There will always be someone out there inventing new schemes tospend, invest, borrow or lose your money. That’s why youshould keep the overall safety of your assets as a primaryfinancial objective.
No doubt about it, some of the rules are changing. Still, most of the basics of intelligent money management will remain just as they have always been. For example, one of the things you can be certain of is that there will always be someone out there inventing new schemes to spend, invest, borrow or lose your money. That's why you should keep the overall safety of your assets as a primary financial objective. While the economy takes time to sort itself out, you need to shore up your defenses against possible financial disaster. If you're concerned about the safety of your assets, here are a half-dozen defensive steps you can take now:
1. If you find yourself in need of cash, resist the temptation to borrow excessively against the equity in your home.
Despite these advantages, you shouldn't borrow too much against your home. Since your house serves as collateral for a home equity loan, you could lose it if times get tough and you are unable to keep up with the loan payments.
You need to be especially careful with interest-only home equity loans in which you pay the interest in installments and then pay off the entire principal at the end of the loan term. This arrangement can make the monthly payments more affordable, but it may leave you with an impossibly large balloon payment at the end of the loan.
2. Stay out of the clutches of the credit card monster.
Credit card debt is dragging millions of Americans into a bottomless financial abyss. With the interest rate on unpaid balances as high as 12 percent and climbing, making the minimum payment on your statement each month is the first step toward a lifetime of unmanageable debt.
Financial counselors recommend that you limit yourself to two credit cards and that you charge only what you can pay in full each month. Carrying a pocketful of credit cards can create the illusion that you have more money than you actually have.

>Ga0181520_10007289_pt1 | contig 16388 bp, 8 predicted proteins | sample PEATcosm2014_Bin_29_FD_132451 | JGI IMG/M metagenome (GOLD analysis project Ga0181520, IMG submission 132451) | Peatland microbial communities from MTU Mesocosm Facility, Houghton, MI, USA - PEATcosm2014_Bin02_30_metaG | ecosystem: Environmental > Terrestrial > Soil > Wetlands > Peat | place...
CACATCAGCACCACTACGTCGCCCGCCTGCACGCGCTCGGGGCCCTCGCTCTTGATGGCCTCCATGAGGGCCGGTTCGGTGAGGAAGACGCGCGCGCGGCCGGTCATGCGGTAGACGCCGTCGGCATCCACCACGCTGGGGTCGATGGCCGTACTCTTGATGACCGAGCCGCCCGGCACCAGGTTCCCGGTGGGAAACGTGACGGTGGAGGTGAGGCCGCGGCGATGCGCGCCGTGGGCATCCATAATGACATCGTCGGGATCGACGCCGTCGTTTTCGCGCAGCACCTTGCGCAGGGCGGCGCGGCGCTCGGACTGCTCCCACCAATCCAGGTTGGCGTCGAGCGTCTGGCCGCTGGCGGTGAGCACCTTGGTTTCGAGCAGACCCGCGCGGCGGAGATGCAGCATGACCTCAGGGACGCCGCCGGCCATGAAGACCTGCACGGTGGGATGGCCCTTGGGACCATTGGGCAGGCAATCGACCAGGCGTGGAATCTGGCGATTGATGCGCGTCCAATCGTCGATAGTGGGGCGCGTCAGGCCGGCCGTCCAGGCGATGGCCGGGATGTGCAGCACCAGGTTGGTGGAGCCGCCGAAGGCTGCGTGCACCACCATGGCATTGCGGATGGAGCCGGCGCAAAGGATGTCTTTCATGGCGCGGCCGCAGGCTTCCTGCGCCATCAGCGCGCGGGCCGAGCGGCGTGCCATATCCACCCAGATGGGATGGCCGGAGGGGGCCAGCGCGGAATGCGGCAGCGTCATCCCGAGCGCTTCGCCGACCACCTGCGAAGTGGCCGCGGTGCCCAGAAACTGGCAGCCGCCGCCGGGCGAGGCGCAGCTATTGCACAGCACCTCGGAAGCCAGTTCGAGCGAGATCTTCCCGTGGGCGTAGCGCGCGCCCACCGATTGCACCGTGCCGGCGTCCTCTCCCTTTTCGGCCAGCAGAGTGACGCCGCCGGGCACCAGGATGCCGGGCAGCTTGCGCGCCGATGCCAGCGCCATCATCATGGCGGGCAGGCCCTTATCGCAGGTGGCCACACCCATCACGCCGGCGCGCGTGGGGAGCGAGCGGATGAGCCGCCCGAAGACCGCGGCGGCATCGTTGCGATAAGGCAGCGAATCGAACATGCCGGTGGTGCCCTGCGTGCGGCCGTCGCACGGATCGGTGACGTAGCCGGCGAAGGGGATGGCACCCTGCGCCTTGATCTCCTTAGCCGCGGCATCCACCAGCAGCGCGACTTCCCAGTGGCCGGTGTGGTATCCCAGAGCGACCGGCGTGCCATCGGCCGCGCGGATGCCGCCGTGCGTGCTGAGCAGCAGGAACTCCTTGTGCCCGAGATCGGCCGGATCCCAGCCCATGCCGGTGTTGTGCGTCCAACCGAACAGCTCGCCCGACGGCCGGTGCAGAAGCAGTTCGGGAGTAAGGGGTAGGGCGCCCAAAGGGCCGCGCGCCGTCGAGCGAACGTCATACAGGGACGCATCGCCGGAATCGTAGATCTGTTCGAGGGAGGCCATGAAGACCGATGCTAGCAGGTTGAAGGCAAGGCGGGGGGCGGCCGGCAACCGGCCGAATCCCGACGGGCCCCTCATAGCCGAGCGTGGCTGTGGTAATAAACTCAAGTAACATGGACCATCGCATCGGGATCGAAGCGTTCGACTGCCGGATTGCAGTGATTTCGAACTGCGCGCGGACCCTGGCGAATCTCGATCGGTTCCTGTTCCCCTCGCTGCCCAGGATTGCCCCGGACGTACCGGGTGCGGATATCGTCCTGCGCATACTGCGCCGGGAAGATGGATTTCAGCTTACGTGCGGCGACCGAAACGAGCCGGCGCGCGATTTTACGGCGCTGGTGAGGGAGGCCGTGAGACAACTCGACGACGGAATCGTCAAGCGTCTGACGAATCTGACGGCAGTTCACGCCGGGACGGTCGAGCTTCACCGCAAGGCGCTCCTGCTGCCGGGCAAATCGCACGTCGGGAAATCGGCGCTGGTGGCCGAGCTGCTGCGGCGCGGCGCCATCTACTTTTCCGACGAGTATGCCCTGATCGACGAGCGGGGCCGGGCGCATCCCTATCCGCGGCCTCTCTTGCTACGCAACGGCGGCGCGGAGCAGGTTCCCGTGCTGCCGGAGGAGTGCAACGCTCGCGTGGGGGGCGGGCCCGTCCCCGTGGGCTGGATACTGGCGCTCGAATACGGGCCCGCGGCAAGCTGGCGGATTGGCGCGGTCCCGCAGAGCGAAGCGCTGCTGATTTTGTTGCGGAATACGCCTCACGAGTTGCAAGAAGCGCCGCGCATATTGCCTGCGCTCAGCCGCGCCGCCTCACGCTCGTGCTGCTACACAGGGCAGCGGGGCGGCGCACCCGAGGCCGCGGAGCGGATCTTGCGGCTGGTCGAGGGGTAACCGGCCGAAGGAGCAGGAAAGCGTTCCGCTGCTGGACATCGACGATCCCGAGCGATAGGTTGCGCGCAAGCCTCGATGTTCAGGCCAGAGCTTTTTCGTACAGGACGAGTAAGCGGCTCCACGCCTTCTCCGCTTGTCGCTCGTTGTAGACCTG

If you need to borrow money for a large purchase, almost any other lender will be a wiser choice than a credit card purchase.
3. Beware of get-rich-quick schemes.
From investment schemes to scholarship scams, and from marketing pyramids to credit repair doctors, scam artists are forever coming up with new ways to bilk consumers out of their money. We can only expect this sort of activity to pick up during this time of economic instability.
Perhaps the most important rule of all in this high-tech environment is to never give your Social Security number, credit card number or financial institution account information to any unsolicited telephone caller no matter how legitimate the call may appear.
For important consumer information about scams, check out the Federal Trade Commission's Web site at http://www.ftc.gov/.
4. Know your investment limitations.
The word "invest" is derived from the Latin term "investire" - to commit for a long period with the thought of future benefit. Impatient and inexperienced investors looking to make fast money sometimes turn to investments they don't really understand. This is an almost certain road to losing much of their hardearned money. Before you commit your money to any investment, evaluate it in terms of your investment knowledge, risk tolerance, financial objectives and the current investment climate. It is generally best to leave sophisticated investment vehicles, such as futures, options and junk bonds to experienced investors.